Moderator: During three weeks of intensive training, more than 4,000soldiers -- from three NATO nations and 14 Partnership for Peace countries --will take part in this, the 6th PFP exercise, and the first of its kind to beheld on American soil. COOPERATIVE NUGGET is one of nine Partnership for Peaceexercises to be held this year -- along with almost 150 related activities.All of these events are designed to achieve specific training goals NATOnations and their partnership countries are working toward.


General Sheehan: This, again, allows the Partner nations to participate,albeit at a tactical-level -- platoon- and company-level -- that allows them tobe exposed to interoperability issues and standards of training that will allowthem to bring back those standards to the nation to improve theinteroperability, and eventual inclusion in the NATO process.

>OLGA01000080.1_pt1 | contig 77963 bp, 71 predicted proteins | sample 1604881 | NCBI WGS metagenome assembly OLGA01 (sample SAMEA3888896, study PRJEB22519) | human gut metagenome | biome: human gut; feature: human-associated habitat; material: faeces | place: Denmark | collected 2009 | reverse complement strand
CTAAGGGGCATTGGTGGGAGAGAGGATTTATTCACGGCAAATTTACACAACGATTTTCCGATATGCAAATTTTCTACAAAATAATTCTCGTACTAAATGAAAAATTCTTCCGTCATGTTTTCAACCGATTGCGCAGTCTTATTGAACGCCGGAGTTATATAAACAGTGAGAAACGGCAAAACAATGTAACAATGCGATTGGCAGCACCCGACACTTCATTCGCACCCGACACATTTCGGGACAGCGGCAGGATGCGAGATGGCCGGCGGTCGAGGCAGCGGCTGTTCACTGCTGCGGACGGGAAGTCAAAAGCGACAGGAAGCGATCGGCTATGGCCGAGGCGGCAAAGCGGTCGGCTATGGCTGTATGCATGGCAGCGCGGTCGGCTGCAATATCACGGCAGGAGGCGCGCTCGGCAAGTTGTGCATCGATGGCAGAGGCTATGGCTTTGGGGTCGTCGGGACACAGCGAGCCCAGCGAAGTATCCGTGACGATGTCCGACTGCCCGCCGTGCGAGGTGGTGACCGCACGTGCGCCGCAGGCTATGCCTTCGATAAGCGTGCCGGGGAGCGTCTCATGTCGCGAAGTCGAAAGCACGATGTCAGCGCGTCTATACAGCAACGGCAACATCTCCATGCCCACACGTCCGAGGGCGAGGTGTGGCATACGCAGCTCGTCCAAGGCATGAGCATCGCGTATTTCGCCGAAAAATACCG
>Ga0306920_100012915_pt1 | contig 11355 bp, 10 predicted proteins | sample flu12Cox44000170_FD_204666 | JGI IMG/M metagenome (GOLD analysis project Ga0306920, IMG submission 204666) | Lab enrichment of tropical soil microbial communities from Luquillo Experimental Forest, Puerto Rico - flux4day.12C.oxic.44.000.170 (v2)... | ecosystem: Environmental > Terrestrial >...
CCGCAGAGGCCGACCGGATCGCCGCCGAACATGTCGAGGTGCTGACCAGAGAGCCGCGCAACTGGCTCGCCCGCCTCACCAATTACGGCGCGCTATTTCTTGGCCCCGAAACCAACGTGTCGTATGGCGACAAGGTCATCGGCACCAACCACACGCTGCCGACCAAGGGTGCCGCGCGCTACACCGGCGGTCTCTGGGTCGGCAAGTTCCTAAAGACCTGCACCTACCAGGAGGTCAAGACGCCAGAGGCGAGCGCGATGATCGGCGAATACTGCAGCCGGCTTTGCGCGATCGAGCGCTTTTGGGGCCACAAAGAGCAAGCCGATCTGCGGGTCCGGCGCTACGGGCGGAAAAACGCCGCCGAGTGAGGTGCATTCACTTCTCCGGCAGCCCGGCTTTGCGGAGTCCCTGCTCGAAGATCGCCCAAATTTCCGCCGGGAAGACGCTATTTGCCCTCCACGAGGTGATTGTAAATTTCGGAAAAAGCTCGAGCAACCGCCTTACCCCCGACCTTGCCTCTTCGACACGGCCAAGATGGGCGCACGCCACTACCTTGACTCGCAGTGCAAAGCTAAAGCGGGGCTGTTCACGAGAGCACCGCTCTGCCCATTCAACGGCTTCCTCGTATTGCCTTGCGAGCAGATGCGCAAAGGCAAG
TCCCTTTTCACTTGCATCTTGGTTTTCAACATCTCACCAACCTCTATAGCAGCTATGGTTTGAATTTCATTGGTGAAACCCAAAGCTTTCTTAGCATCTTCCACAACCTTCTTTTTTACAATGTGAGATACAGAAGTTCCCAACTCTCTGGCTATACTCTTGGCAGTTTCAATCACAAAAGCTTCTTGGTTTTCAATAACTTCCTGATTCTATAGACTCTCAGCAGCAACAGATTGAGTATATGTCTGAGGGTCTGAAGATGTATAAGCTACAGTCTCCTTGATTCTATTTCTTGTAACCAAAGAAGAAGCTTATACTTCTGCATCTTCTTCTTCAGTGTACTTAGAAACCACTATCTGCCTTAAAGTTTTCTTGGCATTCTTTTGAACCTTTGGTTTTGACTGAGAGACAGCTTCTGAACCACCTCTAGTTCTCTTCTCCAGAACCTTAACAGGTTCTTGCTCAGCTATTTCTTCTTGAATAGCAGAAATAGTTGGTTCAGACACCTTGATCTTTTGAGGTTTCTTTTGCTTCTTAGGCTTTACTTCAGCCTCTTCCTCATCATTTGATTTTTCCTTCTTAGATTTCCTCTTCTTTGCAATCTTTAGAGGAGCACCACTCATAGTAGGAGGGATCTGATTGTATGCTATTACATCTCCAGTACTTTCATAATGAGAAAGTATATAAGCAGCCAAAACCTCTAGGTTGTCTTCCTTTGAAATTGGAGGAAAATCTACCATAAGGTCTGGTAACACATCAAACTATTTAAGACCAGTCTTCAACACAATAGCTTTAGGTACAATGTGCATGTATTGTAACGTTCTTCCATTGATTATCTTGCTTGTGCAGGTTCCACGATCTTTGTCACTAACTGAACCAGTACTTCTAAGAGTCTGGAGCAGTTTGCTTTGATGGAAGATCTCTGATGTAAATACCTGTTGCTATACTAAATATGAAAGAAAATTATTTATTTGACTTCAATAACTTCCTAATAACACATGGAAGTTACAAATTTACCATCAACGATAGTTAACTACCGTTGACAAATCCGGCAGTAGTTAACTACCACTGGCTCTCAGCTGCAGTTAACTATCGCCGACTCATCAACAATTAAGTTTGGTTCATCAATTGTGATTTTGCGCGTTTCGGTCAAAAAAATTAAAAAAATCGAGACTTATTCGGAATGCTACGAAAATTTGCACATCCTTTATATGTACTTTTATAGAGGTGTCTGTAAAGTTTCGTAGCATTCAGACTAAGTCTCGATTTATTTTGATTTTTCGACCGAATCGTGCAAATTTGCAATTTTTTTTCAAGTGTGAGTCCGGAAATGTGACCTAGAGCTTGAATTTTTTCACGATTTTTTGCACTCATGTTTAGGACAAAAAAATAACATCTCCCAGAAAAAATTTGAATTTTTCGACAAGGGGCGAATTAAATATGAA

Moderator: Fort Polk, the Joint Readiness Training Center, or JRTC, is oneof the world's premier military training facilities. In addition tostate-of-the-art technology -- such as the Multiple Integrated Laser EngagementSystem, used to assess casualties -- the JRTC training staff has developedrealistic scenarios and tactical situations based on lessons learned duringrecent military operations.


During the exercise, soldiers will practice communication procedures anddevelop skills used for combined peacekeeping and humanitarian reliefoperations. The scenario for COOPERATIVE NUGGET centers on a fictional borderdispute between two hypothetical countries.